Still, the amount of available SRAM may be so low (e.g., 4K) that having a big enough SPL to dynamically configure DRAM using SPD is impossible. There are usually other things we could still do. For example, in many such platforms, an L2 CPU cache could be locked and used as SRAM. To support those cases, people came up with Tertiary Program Loaders. The ROM code starts with loading the SPL to the small SRAM. The SPL locks the L2 cache to use it as a larger SRAM bank and loads the TPL there. The TPL's role is the same as the SPL's was in the previous paragraph.

NanoPi M4 with a SATA shield
NanoPi M4 with a SATA shield

On the Rockchip RK3399 SOC in the NanoPi M4 things are even more peculiar. The details are described here and here in section 1.2. It boils down to the following:

  • The ROM code looks for the bootloader image on various devices.
  • The ROM code loads the DRAM initializer part of the bootloader to SRAM and runs it. The DRAM initializer's role is typically played either by U-Boot's TPL or by Rockchip's proprietary code.
  • When the DRAM initializer is done, it passes the control back to the ROM code.
  • The ROM code loads small boot code to DRAM and runs it. This role is played either by the U-Boot's SPL or by the Rockchip's proprietary mini loader.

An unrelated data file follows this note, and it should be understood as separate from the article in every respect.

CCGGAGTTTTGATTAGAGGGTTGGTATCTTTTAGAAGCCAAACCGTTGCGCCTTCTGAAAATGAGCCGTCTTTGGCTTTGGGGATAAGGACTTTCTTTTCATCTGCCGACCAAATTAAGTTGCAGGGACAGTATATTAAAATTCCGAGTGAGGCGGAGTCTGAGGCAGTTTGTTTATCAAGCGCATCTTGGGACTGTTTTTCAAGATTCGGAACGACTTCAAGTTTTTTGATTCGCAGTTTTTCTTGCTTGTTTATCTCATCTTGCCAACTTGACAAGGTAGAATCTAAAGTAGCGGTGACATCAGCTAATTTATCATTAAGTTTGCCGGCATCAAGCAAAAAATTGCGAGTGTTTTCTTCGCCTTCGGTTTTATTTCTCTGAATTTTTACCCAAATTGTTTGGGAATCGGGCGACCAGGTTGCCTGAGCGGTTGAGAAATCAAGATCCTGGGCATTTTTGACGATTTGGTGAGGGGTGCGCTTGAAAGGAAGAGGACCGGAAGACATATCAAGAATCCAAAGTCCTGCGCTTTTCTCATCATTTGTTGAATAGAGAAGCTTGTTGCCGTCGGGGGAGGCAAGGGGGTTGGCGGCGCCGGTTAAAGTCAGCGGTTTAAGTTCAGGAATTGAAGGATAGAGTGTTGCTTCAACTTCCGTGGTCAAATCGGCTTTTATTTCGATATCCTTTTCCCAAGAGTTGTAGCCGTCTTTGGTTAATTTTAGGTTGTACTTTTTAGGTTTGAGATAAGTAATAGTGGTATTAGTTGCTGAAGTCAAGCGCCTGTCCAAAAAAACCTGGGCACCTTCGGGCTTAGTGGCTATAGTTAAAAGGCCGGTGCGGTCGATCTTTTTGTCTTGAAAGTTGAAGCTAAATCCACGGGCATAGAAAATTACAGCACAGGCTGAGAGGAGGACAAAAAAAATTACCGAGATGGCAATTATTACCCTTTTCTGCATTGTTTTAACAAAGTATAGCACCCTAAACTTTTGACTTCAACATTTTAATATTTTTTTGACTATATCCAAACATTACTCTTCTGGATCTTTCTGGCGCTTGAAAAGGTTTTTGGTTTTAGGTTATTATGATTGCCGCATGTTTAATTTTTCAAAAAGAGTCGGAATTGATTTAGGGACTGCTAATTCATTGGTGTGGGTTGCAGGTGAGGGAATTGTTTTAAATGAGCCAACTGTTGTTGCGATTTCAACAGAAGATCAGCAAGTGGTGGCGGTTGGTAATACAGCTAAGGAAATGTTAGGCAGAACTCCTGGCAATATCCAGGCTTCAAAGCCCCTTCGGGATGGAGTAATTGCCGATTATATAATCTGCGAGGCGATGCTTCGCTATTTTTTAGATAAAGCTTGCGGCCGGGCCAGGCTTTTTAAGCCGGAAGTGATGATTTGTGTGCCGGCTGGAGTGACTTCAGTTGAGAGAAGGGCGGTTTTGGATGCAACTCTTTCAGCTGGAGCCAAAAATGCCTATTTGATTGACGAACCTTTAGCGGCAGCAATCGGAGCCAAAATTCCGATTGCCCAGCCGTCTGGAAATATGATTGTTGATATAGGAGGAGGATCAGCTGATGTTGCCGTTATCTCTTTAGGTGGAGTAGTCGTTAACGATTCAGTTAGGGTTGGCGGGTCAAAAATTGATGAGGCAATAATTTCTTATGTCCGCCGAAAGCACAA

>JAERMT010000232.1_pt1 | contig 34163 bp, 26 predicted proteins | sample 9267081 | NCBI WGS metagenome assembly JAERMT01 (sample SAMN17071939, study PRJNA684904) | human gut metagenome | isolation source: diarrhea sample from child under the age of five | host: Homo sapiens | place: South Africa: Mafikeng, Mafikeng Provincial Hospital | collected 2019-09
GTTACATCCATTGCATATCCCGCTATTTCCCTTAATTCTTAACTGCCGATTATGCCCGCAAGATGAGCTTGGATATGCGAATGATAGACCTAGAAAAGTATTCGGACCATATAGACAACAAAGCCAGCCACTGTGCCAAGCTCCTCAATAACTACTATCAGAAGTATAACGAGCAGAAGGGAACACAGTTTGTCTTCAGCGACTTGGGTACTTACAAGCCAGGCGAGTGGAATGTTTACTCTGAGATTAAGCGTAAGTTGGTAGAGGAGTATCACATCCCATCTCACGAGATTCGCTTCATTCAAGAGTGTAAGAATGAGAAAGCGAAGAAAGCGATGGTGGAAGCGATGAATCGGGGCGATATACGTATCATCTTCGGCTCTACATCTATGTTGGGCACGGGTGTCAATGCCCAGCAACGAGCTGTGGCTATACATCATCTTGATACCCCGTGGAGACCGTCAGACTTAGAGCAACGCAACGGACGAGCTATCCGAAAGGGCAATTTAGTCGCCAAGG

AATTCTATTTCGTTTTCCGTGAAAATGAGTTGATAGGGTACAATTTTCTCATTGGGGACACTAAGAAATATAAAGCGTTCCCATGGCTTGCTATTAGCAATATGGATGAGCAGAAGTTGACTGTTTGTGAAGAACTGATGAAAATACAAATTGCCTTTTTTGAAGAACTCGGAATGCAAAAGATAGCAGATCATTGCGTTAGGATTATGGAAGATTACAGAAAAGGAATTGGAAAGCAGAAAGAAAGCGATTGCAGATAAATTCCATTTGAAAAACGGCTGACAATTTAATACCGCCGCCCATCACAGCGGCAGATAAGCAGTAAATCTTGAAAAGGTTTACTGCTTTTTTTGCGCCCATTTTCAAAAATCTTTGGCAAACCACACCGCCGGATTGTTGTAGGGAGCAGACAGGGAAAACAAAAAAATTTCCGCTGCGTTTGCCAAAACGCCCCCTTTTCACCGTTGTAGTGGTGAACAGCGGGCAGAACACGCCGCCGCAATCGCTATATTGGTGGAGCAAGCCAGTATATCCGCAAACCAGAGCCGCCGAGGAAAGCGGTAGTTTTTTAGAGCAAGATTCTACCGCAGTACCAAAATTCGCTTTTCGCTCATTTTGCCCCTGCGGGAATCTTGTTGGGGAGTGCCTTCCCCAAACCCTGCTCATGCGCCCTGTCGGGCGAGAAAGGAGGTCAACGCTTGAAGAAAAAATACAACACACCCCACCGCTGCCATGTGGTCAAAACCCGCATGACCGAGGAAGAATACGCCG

• The boot code loads the ARM Trusted Firmware stage BL31 (more below) at EL3 (Exception Level 3, more here) as a secure monitor.
  • The trusted firmware runs U-Boot proper at EL2.

ARM Trusted Firmware

To quote ARM's documentaiton:

Arm TrustZone technology is used on billions of application processors to protect high-value code and data. Arm TrustZone technology offers an efficient, system-wide approach to security with hardware-enforced isolation built into the CPU.

That's the theory and probably even the practice. That said, I have mostly seen it used as an abstraction/mediation layer between the OS and the hardware so that the OS can have a uniform way to manage the power settings and devices and not mess up too much. I am probably quite biased because I do not care about the DRM use cases or anything similar.

The Trusted Firmware on Aarch64 divides the boot stages as follows:

  • Boot Loader stage 1 (BL1) AP Trusted ROM
  • Boot Loader stage 2 (BL2) Trusted Boot Firmware
  • Boot Loader stage 3-1 (BL31) EL3 Runtime Software